As with most great ideas, like calling your ex at three in the morning, more than a few beers are usually involved. It would be interesting how many ideas that once seemed outlandish and then came to fruition were developed in a pub or bar somewhere.
Neither Ewan Birney nor Nick Goldman can remember exactly how they came up with the idea of storing all the world’s knowledge in DNA. They know it happened in the bar of the Gastwerk Hotel in Hamburg, and that many beers were involved. They may or may not have scrawled their ideas on a napkin. “It must have involved a pen or pencil because I can’t think without holding one,” says Goldman. “It would’ve involved a lot of hands from me,” says Birney.
As science continues to discover ways to developed improved genomic data the technology used to continue that improvement doubles every six months allowing scientists to save twice the amount of data for the same price. The problem with that is Moore’s law. While the amount of data that’s able to be extracted might double every six months the technology used to store that data only doubles about every two years. “And at some point, not too far in the future, you would run out of either disk space or money,” says Goldman.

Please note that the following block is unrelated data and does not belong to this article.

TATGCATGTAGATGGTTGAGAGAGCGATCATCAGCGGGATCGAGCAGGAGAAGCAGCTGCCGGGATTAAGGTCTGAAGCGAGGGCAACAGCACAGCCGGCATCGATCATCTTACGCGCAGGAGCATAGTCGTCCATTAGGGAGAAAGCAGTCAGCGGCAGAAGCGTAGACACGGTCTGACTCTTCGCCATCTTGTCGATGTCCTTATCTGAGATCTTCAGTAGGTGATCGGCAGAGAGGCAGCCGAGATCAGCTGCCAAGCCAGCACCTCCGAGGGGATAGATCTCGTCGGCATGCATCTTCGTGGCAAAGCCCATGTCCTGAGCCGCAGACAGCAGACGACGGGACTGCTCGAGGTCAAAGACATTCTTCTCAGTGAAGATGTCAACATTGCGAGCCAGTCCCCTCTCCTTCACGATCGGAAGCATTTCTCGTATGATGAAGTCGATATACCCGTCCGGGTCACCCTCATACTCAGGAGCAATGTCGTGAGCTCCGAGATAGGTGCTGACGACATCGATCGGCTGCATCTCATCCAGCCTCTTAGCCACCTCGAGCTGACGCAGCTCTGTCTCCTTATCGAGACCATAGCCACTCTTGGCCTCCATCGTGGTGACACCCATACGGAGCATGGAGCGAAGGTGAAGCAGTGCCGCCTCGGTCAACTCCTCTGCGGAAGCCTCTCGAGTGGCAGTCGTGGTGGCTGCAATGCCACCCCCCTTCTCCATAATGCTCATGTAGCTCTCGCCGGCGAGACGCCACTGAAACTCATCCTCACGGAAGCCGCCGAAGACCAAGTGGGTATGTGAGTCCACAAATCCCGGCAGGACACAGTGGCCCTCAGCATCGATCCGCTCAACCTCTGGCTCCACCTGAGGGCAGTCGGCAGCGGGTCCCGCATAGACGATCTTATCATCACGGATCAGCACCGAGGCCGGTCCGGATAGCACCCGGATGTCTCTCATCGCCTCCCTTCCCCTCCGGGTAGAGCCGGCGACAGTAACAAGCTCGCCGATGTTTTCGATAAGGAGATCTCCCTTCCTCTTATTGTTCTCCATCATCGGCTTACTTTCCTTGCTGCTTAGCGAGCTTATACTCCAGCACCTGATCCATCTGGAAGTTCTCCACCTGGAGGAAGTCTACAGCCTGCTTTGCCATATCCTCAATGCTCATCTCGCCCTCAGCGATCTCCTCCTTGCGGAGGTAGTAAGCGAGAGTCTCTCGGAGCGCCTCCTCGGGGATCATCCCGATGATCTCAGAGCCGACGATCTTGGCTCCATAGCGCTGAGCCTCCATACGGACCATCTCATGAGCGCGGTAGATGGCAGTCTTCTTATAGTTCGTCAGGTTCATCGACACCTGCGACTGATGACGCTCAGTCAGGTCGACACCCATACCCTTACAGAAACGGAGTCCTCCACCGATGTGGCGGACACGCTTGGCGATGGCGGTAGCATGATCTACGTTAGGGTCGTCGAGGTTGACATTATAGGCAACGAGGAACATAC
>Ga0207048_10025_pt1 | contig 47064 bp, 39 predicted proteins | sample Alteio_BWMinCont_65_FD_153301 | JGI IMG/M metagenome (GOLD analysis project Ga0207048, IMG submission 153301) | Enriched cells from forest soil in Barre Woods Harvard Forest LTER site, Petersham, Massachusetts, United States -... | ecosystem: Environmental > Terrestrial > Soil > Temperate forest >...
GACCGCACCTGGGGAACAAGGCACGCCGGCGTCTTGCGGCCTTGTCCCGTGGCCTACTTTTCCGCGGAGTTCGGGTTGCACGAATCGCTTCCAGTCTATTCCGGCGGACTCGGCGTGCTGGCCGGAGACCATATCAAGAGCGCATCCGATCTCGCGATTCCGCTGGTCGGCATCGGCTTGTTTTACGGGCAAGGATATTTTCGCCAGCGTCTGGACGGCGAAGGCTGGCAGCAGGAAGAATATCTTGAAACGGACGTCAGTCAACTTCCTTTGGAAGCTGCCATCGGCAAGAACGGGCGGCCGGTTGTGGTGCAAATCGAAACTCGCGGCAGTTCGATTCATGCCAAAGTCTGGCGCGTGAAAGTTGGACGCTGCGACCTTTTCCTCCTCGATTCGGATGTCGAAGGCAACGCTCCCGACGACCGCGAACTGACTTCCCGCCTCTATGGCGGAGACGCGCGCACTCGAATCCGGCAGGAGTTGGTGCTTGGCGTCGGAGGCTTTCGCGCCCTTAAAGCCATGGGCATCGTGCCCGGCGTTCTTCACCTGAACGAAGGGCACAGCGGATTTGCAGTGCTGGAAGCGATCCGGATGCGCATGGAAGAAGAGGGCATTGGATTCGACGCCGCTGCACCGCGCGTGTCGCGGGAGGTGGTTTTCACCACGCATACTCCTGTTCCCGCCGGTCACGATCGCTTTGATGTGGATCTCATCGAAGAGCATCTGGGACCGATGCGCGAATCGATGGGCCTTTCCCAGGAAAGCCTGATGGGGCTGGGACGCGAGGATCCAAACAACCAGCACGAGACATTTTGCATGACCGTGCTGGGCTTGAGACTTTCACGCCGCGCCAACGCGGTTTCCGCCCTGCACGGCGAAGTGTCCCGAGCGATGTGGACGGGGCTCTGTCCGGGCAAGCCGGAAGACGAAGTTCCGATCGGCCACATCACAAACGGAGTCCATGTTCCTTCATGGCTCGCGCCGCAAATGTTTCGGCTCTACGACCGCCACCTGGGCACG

…beers in hand. They realised that the big problem was the cycle of obsolescence that all data-storing technologies go through. Old machines are junked in favour of new hardware (remember VCRs?) and any data stored on out-of-date media must be re-read and re-written onto the medium du jour, all at great expense. “We thought: Isn’t there some other nano-machine that would allow us to store digital data?” says Birney. Both of them start laughing—the answer was so obvious. “We said: Duh! It’s going to be DNA.”
So the next time you’re drunk and your brain tries to convince you that it’s a good idea to get naked and run out onto that baseball field just remember, you could be doing much more valuable things with your beer battered brain.